Throne speech suggests spending on engineering
In his reply to the Speech from the Throne Prime Minister Jean Chretien suggested that the message has got through...
In his reply to the Speech from the Throne Prime Minister Jean Chretien suggested that the message has got through to him about Canada’s need to repair and build its road and water infrastructure. The messages in both Governor General Adrienne Clarkson’s speech given September 30 to open the 37th Parliament and Chretien’s reply a day later were vague, but there were clear signals that there will be spending on infrastructure and engineering works.
About a third of the way through his speech, Chretien explained how he had come to see the importance of long-term planning in this sector:
“Mr. Speaker, there is one other area where investments by government must be planned for the longer term: that is infrastructure. A modern infrastructure is key to our economic and environmental objectives. It is simply impossible, for example, to build a road or transit system in the period of time for which governments normally budget. Every single provincial premier has urged me to make our infrastructure spending a long term program. So that they can plan their capital spending. So that they can work with mayors on their urban planning. So that we can all do our environmental planning.
“Our Caucus has been equally forceful on this issue. They have convinced our Cabinet. And they have convinced me.
“A comprehensive urban strategy for the 21st century requires everything from roads and transit, to affordable housing, to the information highway. We will establish a long term, strategic infrastructure plan in time for the next budget. This will help us meet our social, economic and environmental objectives and also help us address the challenge of climate change.”
Chretien also indicated that the government is intent on fulfilling the requirements of the Kyoto Accord and reducing our greenhouse gas emissions drastically by 2012. To do that he said they will be investing in alternative technologies. (To take advantage of that approach, consulting engineers should be apprising themselves of new renewable power generating technologies such as wind power, photovoltaics, etc.)
On the environmental front, Chretien and Clarkson indicated that the government will intensify their efforts in the area of water supply and air emissions. The Governor General’s speech elaborated on this issue in the most detail, as follows:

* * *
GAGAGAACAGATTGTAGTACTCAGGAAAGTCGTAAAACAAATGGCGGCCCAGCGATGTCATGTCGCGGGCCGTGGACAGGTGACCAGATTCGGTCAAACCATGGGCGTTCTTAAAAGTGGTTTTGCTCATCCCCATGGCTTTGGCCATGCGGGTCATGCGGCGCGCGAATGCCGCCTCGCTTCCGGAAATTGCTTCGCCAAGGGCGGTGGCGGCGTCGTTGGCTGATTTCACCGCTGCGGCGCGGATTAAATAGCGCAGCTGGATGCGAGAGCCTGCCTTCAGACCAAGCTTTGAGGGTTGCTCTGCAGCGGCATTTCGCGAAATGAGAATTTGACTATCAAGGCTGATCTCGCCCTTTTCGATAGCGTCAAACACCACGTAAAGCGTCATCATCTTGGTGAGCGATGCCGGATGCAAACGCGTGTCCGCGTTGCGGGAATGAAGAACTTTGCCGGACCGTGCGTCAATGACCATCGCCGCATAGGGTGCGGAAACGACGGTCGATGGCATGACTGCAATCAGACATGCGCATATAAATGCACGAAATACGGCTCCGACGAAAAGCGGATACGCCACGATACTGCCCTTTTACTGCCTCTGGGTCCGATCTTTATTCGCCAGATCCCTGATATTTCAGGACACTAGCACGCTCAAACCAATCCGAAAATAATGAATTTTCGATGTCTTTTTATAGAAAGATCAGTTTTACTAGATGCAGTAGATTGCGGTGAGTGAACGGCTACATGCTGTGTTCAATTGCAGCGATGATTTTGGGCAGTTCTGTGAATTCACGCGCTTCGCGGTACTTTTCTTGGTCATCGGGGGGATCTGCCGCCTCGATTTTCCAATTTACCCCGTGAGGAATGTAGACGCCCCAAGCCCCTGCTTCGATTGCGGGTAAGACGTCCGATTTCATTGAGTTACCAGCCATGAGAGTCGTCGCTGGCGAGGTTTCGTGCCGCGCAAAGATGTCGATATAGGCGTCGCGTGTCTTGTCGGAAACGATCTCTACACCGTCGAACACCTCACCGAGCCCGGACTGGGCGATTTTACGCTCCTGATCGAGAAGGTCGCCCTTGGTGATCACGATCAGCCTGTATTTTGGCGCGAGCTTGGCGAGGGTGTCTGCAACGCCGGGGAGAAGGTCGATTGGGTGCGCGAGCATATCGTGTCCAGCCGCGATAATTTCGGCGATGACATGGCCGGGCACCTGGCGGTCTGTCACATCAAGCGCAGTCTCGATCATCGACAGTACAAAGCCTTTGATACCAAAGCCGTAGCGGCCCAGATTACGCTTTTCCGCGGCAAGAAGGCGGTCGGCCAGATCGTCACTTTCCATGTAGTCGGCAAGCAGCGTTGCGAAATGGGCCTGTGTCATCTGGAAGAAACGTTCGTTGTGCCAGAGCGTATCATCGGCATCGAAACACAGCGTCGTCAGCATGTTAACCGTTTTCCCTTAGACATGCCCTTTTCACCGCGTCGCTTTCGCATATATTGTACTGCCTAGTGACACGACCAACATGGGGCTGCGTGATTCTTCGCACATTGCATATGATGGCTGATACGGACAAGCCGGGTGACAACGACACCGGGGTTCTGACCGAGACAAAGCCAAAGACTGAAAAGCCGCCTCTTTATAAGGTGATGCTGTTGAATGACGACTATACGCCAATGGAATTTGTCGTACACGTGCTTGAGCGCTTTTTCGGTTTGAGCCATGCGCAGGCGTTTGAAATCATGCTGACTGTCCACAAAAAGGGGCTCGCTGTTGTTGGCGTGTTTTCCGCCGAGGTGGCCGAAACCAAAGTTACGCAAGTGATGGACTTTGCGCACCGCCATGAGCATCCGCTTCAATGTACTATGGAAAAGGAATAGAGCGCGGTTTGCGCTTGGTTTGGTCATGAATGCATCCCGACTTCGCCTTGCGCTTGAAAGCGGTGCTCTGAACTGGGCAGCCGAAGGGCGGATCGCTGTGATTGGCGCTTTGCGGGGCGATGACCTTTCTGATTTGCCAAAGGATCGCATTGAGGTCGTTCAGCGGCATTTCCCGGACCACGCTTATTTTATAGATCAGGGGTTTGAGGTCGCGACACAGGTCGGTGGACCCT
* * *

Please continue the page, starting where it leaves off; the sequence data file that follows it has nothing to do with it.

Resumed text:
“Canada is blessed by the beauty of its vast landscape and the wealth of its natural resources. But with this blessing comes the responsibility to ensure its preservation. A healthy environment is an essential part of a sustainable economy and our quality of life.
The Government’s focus will be on the three priorities of clean air, clean water, and the conservation of Canada’s natural spaces.
Last December, the Government of Canada signed an agreement with the United States to significantly reduce the emissions that cause smog. This agreement will lead to a 90 percent reduction in smog-causing vehicle emissions by 2010, bringing cleaner air to millions of citizens in both countries. The Government will move quickly to implement this agreement and other measures, working with the provinces and territories to achieve cleaner air.
It is Canada’s responsibility, as steward of one of the world’s largest supplies of fresh water, to protect this critical resource. Safeguarding our water is a shared task among governments, industry and individual Canadians. The Government of Canada will fulfil its direct responsibilities for water, including the safety of water supplies on reserves and federal lands.”
The Government will also lead in developing stronger national guidelines for water quality by enhancing scientific research and continuing its collaboration with partners. Drawing on expertise within the Government and from across Canada, it will significantly strengthen the role of the National Water Research Institute.
It will fund improvements to municipal water and waste water systems through the federal-provincial-municipal Infrastructure Canada program.
It will also invest in research and development and advanced information systems to enable better land use and protect surface and ground water supplies from the impact of industrial and agricultural operations.
Canadians are the guardians of a significant percentage of the world’s wilderness and wildlife. The Government will invest in the creation of new national parks and implement a plan to restore existing parks to ecological health. It will work with its partners toward more integrated, sustainable management of Canada’s oceans. And it will re-introduce legislation for marine conservation areas and to protect species at risk.
To safeguard Canadians from toxic substances and environmental contaminants, the Government will also strengthen laws, research efforts and other measures for health protection. This will include the development of appropriate standards that reflect the special vulnerabilities of children.”